As marketers, it’s important to understand the journey your customers go on before they purchase your product.
But this is often easier said than done. Which members of the engineering team are involved in purchasing decisions? Which other departments have a say? What are folks looking for from potential vendors? And how does this differ across different types of companies, from nimble startups to slow enterprises?
To find out how tech teams really purchase solutions, LeadDev asked a group of engineering leaders what their company’s purchasing journey looks like. Here’s what we learned.
- Engineers start thinking about external solutions once they identify a need or opportunity to run at a quicker and cheaper rate. Teams will spend the most on tools that they believe to be business-critical.
- When marketing to small companies and startups, it’s easier to introduce tools to the engineers on the ground, who will generally be open to products that make their lives easier. Engineers don’t need permission from managers to sign up for free trials, but will submit vendors for approval if they find them valuable. Often, these folks will go for tools that they’ve used before or have had recommended to them, so word-of-mouth is an important channel.
- In larger (but still agile) companies, decisions to buy business-critical tools are escalated and centralized. Some companies may even decide to build these tools and systems themselves, if they have the resources, to make sure they’re perfectly tailored to their needs. When it comes to purchasing everyday productivity tools used by individual functions, engineering teams do have more influence and access to budget.
- Large public sector companies tend to have lengthy tender application processes. They need to be careful and transparent around how they’re spending public money, so be patient and thorough when you’re applying!
- When selling to traditional enterprises, things can take significantly longer. Most decisions are made top-down by those in charge of the budget, and anyone else on the team needs to jump through many hoops to secure budget for new tools. To save on costs, employees are encouraged to share product licenses, and managers will always check if there’s a similar tool licensed elsewhere in the company before approving a new contract.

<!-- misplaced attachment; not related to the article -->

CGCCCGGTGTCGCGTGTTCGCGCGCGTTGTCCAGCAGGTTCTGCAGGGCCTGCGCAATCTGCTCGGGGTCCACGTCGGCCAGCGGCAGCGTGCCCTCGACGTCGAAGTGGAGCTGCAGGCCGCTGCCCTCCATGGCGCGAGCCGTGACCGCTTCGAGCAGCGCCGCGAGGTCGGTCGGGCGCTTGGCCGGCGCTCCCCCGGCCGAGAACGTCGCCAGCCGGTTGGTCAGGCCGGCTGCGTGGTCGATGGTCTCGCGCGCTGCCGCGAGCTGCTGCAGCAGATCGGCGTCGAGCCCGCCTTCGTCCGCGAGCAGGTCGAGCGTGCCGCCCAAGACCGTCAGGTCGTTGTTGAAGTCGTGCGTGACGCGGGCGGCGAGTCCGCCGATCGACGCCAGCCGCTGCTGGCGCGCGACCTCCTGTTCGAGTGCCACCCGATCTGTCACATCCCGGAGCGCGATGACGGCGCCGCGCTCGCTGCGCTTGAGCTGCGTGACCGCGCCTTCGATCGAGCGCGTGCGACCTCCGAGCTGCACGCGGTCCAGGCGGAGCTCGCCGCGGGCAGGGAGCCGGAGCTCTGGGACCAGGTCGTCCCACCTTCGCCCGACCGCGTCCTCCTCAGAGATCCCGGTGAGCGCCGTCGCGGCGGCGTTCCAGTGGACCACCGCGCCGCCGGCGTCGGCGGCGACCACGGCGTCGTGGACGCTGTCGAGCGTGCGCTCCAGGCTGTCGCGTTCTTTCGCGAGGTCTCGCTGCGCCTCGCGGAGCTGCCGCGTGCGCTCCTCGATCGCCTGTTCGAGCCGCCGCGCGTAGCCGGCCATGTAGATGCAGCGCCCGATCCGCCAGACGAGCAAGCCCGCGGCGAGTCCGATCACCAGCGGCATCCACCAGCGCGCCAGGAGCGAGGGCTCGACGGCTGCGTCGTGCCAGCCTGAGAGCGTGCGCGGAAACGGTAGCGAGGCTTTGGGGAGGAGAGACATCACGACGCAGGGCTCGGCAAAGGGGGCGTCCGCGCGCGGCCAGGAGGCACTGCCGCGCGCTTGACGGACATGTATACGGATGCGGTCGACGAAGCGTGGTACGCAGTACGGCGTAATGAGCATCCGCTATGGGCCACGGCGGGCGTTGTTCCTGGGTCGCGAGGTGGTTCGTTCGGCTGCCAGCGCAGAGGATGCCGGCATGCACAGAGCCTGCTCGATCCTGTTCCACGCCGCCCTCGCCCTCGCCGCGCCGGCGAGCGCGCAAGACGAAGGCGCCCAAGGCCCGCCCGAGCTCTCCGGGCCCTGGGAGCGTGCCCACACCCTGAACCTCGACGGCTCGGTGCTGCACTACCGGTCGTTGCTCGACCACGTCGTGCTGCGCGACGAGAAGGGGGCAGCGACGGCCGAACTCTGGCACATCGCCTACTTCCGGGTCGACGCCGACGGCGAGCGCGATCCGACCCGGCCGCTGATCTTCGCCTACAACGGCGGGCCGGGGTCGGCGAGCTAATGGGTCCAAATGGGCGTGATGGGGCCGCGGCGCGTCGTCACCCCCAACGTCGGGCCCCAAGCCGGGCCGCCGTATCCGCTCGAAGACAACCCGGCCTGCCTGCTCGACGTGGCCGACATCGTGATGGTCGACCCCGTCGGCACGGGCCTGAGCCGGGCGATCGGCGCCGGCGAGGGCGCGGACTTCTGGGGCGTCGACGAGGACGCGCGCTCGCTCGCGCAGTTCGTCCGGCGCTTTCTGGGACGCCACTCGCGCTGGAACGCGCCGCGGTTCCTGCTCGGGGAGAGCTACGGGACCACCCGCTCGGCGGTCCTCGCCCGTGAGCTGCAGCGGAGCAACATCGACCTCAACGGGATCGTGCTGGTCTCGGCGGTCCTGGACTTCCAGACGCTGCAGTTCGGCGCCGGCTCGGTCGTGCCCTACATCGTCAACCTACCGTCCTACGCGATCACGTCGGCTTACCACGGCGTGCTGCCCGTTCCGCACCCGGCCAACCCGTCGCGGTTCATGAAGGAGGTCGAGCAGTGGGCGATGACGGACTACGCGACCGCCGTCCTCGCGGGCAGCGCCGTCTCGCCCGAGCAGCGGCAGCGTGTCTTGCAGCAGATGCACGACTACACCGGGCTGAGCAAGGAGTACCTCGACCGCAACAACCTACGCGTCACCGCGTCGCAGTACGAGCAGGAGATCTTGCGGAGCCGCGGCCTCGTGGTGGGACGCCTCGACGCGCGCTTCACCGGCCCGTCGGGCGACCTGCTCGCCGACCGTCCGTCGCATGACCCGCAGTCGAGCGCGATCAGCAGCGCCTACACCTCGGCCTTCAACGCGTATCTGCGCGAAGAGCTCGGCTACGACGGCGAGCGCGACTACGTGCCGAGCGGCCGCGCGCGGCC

- The larger a company, the more stakeholders that are involved. In bigger orgs, there are often additional departments to contend with including Security, Legal, and Compliance. The biggest blocker tends to be Security, as these folks need to perform rigorous checks and due diligence, which can take months. These steps do often end in rejection, so make sure you complete their processes correctly.
- For all companies, the most important thing vendors can do is be clear about what the product does. Folks don’t just want to hear it from your sales team, they want to know how other customers are using your solution. Sharing case studies is a great way to provide evidence that your product serves its purpose and that it’s functional for the way they want to use it.
- It’s also important to be clear about the terms of your partnership. Engineering teams want to know exactly who (i.e. you or them) will be responsible for fixing or maintaining different areas of your solution once they’re working with it, so be sure to provide clear, defined terms.
- Finally, try to reach out to the folks responsible for making the decisions. If you can, avoid having separate conversations with different layers of the ladder, as engineering teams can feel this wastes their time (and yours!) and is less personal.
It’s not always easy marketing to tech companies, as their decision-making processes will vary depending on their size and needs. But by understanding the type of organization you’re approaching and getting to grips with your audience, you can start tailoring your approach to make sure your message lands.